Proceedings of The Physiological Society
University of Oxford (2011) Proc Physiol Soc 23, C6
Does the dorsal motor nucleus of the vagus control cardiac chronotropism?
L. M. Salo1, R. M. McAllen2, J. Hewinson1, M. T. Ambler1, J. F. Paton1, A. E. Pickering1
1. Physiology and Pharmacology, Bristol Heart Institute, University of Bristol, Bristol, United Kingdom. 2. Howard Florey Institute, Melbourne, Victoria, Australia.
Both the nucleus ambiguus (NA) and dorsal motor nucleus of the vagus (DMV) contain vagal preganglionic neurons with extensive projections to the cardiac vagal ganglia. While NA cardiac vagal preganglionics exert a strong cardioinhibitory influence on heart rate, it is unclear whether a similar function exists for DMV preganglionics. To test this, we used a viral vector-mediated optogenetic strategy to obtain repeatable neuronal specific activation and investigated the relative influence of NA and DMV neurons on cardiac chronotropy. Vagal preganglionic neurons were transduced with a lentiviral vector with a PRS8 promotor driving channelrhodopsin2 (ChR2) expression, and one week later were light-activated in the working heart-brainstem preparation (WHBP) (1), and heart rate responses recorded. Male Wistar rats (P19, n=16) were injected with of Lenti-PRS8-ChR2-EYFP (1μl) into either the NA or DMV (left and/or right) under anaesthesia (ketamine 60mg.kg-1/metadomidine 25μg.kg-1 i.p.). Subsequently, they were anaesthetised with Halothane (5%) (discontinued after decerebration) for surgical setup of the WHBP, and heart rate, perfusion pressure and phrenic nerve activity was monitored. Preganglionic neurons were light activated using a laser optrode (445nm) inserted over the DMV or NA, and heart rate recorded. In some cases a vagus nerve was recorded or atropine (10μg i.a.) was given. The brains were fixed (4% formalin), cut into 40μm coronal sections and injections sites identified using fluorescence microscopy. Values are mean ± S.E.M., compared by paired t-tests. Optoactivation of NA or DMV neurons produced bradycardias that were titratable and temporally locked to the stimulus. Brisk responses were evoked by NA optoactivation (-37±4 bpm, n=9, p<0.05), compared to modest DMV responses (-9±1 bpm, n=8, p<0.05) (NA vs DMV, p<0.05). Where both NA and DMV neurons were transduced in the same rat, a similar pattern was seen: strong NA with small DMV responses (-20 vs -4 bpm, respectively, n=1). Co-activation of DMV preganglionics with vagal cardiorespiratory afferent evoked reflexes (eg peripheral chemoreflex) showed no evidence of potentiation of the bradycardia. Thoracic vagal recordings showed DMV and NA optoactivation was effective in evoking discharge and histology showed many more transduced cholinergic neurons in the DMV (>10x) than NA. All bradycardias were without change in phrenic nerve activity (p>0.05) or perfusion pressure (p>0.05), and were parasympathetically mediated as atropine abolished them (reduced by 95%). This study shows the feasibility of using optogenetics to manipulate cardiac parasympathetic drives and produce changes in end organ function. Our results have revealed a novel, albeit modest, cardio-inhibitory chronotropic role for the DMV. Further, activation of these neurons appears not to facilitate the peripheral chemoreceptor reflex.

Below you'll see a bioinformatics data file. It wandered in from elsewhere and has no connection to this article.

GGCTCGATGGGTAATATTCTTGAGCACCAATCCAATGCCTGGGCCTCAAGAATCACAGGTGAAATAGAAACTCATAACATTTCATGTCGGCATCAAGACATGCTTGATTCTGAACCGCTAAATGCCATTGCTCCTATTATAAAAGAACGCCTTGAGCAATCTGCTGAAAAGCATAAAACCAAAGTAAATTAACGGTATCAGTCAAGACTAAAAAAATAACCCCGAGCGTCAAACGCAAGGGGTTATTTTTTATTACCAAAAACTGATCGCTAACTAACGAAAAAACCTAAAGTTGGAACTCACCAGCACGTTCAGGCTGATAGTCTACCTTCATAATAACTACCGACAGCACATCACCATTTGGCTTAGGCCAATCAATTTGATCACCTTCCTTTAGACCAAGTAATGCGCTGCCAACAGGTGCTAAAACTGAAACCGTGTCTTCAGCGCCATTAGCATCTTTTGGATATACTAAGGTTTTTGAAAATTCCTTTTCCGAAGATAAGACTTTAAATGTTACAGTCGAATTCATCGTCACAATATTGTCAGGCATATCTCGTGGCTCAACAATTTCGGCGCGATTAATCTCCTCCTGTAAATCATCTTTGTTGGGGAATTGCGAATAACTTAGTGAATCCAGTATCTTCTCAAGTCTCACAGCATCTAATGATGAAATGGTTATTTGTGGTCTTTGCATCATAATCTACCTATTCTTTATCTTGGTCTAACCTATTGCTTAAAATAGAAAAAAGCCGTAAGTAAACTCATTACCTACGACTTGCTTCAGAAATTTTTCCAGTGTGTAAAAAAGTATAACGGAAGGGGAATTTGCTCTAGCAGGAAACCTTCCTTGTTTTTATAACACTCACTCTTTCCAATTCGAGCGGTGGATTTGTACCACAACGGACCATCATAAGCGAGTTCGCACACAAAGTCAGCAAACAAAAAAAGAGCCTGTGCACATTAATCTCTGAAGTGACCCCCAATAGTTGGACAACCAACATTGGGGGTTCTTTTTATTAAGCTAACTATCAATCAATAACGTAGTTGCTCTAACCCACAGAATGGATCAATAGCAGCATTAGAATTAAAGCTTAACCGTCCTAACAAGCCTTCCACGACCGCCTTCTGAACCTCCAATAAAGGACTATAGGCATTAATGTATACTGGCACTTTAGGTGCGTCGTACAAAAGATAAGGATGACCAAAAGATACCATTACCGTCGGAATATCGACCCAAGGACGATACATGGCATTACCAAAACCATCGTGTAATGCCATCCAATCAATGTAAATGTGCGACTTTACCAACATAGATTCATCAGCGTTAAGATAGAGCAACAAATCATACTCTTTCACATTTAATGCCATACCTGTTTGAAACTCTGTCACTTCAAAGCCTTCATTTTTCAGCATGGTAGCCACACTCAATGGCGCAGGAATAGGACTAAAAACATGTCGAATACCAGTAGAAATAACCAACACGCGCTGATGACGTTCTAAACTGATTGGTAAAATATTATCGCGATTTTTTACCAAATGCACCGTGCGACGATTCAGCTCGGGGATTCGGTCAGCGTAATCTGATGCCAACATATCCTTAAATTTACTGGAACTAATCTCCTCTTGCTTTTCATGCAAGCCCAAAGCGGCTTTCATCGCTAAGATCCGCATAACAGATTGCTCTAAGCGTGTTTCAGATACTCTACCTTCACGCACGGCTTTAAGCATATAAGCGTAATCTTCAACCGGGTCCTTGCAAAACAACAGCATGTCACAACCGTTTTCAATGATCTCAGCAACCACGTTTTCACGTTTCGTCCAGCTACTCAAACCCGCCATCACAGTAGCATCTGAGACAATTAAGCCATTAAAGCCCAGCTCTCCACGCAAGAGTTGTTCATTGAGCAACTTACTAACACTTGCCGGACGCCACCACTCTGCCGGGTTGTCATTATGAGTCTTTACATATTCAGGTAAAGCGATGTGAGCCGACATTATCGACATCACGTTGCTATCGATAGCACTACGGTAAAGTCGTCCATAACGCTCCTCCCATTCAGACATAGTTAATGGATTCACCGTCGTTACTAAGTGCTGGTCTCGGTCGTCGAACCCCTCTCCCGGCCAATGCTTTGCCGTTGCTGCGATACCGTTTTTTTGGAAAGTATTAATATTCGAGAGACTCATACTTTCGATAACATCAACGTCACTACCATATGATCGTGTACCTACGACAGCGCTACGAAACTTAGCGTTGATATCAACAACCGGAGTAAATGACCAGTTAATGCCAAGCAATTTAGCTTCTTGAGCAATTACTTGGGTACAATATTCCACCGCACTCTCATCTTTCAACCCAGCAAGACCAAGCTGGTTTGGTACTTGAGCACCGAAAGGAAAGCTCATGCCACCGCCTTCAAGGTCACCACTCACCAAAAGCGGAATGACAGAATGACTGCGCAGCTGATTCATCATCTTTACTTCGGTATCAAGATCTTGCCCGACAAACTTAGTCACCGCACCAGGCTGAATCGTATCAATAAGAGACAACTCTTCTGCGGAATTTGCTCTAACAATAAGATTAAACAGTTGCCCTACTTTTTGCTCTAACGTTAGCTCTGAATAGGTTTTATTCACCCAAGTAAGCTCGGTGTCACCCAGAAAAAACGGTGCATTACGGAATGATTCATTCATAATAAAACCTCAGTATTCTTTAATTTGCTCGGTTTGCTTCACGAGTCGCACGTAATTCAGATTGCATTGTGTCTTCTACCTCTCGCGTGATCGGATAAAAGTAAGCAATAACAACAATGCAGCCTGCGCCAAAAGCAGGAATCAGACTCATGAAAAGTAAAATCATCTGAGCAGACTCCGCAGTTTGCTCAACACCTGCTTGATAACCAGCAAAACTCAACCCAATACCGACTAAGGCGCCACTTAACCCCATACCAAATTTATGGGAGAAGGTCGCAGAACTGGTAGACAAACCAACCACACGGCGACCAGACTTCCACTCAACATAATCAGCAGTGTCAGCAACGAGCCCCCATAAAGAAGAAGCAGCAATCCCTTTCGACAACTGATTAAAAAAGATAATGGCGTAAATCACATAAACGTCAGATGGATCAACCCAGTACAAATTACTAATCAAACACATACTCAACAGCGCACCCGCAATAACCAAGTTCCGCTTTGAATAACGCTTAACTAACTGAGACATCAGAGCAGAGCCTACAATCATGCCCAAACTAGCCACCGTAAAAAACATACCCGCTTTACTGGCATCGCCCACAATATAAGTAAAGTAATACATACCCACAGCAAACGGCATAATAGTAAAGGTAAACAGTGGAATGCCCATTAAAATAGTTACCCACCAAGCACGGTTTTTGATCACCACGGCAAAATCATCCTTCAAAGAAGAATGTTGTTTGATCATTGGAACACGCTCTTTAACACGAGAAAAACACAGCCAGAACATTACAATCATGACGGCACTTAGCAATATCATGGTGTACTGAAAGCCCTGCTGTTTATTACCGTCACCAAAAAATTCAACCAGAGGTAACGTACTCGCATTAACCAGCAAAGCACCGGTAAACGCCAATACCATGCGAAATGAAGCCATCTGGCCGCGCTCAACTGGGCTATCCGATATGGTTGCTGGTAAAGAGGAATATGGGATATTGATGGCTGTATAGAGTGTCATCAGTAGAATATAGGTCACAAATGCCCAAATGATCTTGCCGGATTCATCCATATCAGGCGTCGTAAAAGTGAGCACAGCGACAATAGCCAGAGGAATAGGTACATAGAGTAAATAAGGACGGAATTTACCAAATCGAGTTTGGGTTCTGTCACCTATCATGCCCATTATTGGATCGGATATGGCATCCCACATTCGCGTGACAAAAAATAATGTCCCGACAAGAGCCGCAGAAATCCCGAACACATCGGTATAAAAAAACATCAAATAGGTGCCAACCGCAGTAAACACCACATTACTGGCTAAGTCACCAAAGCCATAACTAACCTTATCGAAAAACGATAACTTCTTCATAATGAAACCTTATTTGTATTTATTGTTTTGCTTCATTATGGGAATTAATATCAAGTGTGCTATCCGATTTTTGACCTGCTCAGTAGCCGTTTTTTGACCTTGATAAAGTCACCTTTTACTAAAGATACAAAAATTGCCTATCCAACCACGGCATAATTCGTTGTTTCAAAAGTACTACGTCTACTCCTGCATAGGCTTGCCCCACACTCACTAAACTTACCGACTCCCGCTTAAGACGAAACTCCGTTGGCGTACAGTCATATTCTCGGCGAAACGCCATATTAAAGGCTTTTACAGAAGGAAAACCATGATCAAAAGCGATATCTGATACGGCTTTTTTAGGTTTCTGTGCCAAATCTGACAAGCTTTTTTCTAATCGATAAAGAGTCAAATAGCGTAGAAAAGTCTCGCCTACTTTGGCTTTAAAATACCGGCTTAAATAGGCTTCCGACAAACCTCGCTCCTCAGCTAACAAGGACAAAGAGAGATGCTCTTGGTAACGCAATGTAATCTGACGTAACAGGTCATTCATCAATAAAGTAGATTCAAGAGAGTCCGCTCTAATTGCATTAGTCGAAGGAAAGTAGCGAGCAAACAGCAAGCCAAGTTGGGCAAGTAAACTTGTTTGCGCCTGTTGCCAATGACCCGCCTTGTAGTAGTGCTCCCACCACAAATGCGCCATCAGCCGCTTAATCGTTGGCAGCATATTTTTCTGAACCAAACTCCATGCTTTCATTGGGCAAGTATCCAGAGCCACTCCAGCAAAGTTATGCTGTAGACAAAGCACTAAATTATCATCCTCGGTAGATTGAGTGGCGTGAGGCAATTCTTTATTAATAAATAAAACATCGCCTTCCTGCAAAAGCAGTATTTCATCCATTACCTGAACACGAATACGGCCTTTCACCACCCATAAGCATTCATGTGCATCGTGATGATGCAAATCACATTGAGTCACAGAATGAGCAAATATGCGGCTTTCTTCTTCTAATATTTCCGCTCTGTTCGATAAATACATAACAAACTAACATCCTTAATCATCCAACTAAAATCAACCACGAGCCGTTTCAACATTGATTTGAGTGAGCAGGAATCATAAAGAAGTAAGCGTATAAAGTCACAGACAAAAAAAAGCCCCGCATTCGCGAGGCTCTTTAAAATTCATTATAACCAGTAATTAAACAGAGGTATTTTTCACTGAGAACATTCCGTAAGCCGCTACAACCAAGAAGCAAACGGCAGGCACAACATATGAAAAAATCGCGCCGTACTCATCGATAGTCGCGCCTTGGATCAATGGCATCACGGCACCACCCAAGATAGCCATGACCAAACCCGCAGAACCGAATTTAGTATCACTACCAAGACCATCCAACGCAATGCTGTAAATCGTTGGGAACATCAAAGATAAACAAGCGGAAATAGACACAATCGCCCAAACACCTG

Where applicable, experiments conform with Society ethical requirements